-keyflag is used to specify the private key that was generated in the previous step. The
-outflag is used to specify the name of the file to which the CSR should be written.
openssl req -new -key server.key -out server.csr
- Generate a Self-Signed Certificate: After generating a CSR, you can create a self-signed certificate using the
openssl x509command. The
-reqflag indicates that a CSR is being used. The
-daysflag is used to specify the number of days for which the certificate should be valid. The
-inflag is used to specify the CSR. The
-signkeyflag is used to specify the private key. The
-outflag is used to specify the name of the file to which the certificate should be written.
openssl x509 -req -days 365 -in server.csr -signkey server.key -out server.crt
Complete Shell Script for Verifying SSL Certificates
These commands can be combined into a shell script that automates the process of generating a private key, creating a CSR, and generating a self-signed certificate. Here’s an example of what that script might look like:
#!/bin/bash # Generate a private key openssl genrsa -out server.key 4096 # Generate a CSR openssl req -new -key server.key -out server.csr # Generate a self-signed certificate openssl x509 -req -days 365 -in server.csr -signkey server.key -out server.crt
This script can be run from the command line to generate a private key, CSR, and self-signed certificate with a single command.
Verifying the SSL Certificate
Validating the SSL certificate is also very easy as Python’s openssl module itself gives us the command to verify newly created or pre-existing certificates. Additionally, we can also use openssl module to verify the certificate of sites online.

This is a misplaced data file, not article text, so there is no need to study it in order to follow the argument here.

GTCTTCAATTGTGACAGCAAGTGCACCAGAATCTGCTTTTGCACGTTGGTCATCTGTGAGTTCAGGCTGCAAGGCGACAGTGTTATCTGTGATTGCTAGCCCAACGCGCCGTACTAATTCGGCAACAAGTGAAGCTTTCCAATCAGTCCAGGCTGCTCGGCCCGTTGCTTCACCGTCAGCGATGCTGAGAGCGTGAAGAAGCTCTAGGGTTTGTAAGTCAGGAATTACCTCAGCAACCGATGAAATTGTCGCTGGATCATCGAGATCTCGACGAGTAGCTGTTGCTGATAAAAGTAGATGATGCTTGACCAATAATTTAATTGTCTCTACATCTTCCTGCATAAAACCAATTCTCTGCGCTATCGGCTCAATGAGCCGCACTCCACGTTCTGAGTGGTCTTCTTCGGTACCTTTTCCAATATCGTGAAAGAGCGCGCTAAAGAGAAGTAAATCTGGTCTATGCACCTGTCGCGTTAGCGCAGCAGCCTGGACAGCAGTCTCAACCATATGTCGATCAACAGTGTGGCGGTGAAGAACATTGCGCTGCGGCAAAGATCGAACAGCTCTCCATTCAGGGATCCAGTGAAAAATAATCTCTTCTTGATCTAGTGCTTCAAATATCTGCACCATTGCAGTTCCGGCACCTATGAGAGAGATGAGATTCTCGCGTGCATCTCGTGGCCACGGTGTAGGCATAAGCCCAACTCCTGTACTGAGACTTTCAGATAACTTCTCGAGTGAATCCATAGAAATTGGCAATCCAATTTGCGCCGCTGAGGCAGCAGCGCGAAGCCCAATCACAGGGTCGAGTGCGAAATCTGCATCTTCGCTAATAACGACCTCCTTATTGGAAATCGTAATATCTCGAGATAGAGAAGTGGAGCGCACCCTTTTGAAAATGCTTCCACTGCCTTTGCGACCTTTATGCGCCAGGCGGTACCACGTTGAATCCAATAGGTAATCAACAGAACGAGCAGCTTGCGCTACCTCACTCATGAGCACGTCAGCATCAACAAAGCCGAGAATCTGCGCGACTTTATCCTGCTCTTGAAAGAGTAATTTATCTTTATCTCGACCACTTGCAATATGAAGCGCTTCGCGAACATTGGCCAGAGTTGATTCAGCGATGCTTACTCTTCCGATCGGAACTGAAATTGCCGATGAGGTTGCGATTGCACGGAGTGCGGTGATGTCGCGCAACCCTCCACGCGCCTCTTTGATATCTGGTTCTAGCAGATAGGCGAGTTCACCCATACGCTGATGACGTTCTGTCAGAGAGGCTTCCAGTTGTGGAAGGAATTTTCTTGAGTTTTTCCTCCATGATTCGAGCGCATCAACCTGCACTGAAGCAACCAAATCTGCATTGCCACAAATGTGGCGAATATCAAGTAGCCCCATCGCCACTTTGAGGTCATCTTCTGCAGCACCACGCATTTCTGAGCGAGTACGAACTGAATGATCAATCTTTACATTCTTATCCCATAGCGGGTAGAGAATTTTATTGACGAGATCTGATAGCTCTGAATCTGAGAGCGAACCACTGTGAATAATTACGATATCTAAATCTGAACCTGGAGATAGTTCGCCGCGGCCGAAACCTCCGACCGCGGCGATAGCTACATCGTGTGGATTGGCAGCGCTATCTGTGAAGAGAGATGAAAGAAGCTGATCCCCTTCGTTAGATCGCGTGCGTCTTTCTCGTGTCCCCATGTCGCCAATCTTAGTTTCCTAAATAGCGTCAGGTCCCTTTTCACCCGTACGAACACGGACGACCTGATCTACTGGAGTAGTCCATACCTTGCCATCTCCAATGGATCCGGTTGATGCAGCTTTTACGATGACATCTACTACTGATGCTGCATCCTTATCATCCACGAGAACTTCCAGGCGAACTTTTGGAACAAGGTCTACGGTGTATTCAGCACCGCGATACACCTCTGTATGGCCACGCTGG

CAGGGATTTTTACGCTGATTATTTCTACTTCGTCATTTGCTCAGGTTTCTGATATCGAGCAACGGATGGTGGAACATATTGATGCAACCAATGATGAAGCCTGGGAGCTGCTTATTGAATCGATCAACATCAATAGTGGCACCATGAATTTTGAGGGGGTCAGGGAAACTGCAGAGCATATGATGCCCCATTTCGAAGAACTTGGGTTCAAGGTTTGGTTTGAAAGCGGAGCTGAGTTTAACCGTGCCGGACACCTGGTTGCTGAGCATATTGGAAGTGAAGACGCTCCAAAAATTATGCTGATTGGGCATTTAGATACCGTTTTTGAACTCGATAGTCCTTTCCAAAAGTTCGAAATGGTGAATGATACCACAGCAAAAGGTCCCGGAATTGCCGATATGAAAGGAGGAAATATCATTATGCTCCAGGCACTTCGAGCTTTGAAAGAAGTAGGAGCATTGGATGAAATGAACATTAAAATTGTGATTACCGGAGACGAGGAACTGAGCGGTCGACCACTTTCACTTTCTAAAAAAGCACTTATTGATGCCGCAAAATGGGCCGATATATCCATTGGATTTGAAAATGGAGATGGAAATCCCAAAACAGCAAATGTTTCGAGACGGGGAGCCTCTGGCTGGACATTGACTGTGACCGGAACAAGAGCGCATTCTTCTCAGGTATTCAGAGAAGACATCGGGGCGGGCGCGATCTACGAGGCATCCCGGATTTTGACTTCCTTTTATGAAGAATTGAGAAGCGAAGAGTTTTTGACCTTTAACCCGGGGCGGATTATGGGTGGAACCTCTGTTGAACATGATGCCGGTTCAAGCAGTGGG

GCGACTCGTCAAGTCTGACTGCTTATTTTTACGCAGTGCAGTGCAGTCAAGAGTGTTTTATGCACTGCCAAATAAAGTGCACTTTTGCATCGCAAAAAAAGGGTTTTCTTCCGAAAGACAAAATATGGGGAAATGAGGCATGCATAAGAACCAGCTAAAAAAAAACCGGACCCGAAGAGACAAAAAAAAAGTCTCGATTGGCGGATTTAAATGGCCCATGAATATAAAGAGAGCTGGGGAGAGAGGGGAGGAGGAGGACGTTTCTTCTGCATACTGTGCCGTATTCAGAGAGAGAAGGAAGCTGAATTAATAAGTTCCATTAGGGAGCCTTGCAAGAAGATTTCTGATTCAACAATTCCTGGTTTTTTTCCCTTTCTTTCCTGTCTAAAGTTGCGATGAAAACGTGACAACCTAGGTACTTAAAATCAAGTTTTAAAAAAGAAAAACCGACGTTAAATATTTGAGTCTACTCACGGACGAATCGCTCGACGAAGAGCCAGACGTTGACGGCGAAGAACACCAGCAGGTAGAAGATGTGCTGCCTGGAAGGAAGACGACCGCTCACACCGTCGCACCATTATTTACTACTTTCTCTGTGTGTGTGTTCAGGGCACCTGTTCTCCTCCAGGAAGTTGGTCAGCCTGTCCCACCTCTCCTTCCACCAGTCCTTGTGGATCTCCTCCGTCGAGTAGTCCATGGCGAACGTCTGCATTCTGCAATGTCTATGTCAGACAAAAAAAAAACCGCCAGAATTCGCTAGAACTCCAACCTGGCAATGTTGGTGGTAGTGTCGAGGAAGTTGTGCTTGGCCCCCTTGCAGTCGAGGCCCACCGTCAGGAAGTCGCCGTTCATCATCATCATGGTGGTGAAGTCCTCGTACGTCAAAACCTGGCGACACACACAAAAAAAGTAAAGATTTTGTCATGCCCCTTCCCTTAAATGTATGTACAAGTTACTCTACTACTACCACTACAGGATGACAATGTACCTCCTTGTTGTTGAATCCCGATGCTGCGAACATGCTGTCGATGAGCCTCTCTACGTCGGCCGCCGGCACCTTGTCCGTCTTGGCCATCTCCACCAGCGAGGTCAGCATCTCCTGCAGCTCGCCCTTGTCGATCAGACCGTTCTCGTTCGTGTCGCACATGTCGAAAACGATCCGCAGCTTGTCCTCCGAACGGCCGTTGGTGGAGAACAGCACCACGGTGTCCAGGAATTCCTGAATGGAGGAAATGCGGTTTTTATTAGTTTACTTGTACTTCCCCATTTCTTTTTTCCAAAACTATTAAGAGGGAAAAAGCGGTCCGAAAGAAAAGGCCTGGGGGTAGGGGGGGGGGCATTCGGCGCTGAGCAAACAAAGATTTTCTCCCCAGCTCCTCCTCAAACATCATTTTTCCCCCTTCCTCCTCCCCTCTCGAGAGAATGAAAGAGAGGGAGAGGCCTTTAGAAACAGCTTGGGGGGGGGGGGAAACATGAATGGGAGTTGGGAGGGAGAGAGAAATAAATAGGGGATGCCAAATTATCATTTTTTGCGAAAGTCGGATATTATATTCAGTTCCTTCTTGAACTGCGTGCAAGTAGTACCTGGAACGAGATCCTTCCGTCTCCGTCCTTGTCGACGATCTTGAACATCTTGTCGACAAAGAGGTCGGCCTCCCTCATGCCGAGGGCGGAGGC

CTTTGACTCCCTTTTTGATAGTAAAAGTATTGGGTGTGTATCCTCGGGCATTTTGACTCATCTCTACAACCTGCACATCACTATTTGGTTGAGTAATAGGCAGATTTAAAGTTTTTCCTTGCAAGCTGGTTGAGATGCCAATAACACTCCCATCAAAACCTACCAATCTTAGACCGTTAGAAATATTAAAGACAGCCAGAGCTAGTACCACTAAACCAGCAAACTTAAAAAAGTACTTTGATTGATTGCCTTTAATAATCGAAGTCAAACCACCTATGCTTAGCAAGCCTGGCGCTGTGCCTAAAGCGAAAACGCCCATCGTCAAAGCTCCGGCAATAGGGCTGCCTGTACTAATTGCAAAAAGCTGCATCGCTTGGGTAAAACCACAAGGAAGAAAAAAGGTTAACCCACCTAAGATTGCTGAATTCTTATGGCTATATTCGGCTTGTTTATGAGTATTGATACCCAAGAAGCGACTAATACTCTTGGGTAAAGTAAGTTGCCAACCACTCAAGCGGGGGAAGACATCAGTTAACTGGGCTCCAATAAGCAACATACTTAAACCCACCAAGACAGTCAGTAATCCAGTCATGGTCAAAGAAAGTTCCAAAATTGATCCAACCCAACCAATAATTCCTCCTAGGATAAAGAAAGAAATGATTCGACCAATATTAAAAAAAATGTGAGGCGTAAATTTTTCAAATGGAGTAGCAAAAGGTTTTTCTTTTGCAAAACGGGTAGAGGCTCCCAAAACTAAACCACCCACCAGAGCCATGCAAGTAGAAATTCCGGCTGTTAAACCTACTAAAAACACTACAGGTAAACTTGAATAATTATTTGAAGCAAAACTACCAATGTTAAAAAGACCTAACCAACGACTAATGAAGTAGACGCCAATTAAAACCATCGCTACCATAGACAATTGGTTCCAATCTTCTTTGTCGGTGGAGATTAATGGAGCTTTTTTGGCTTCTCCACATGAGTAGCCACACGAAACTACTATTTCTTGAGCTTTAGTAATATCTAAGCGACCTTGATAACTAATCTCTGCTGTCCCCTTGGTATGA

I. Verifying the server.crt certificate
To verify the server.crt we run the following command,
openssl x509 -in server.crt -text -noout
Now, let us break down the above command.
We are, of course, using the openssl command, but the subcommand x509 lets the openssl command know that we will be dealing with only x509-type certificates. The -in server.crt part specifies the location of the certificate for openssl to pickup.
By default, the openssl command doesn’t just display the text data; it has to be decoded into text to view the content in the human-readable format we specify using the -text flag.
Lastly, the -noout flag instructs the openssl command to not display the raw output itself but instead show the decoded text of the certificate.
Here’s how it looks,
II. Verifying the Online Website Certificates
We can also verify any online website’s SSL certificate without leaving the comfort of the terminal. For E.g., to check the SSL certificate of google.com we can use the following command,
openssl s_client -connect www.google.com:443
This is the output we get,
Here the openssl command will try connecting to the HTTPS server on google.com and print the “certificate chain” to standard text format.
SSL certificates are critical in securing our digital worlds – ensuring that the data exchanged between servers and clients remains confidential and integral. But, managing these certificates can be difficult.
But automating the process of SSL certificate verification using shell scripts, you not only save time but reduce the risk of human error. And when combined with powerful tools like OpenSSL, they provide a robust solution for SSL certificate management.
In this guide, we’ve only scratched the surface of what’s possible with shell scripting and OpenSSL. As you continue to explore these tools, you’ll discover new ways to streamline your workflows and enhance your system’s security. So keep experimenting, keep learning, and most importantly, keep scripting!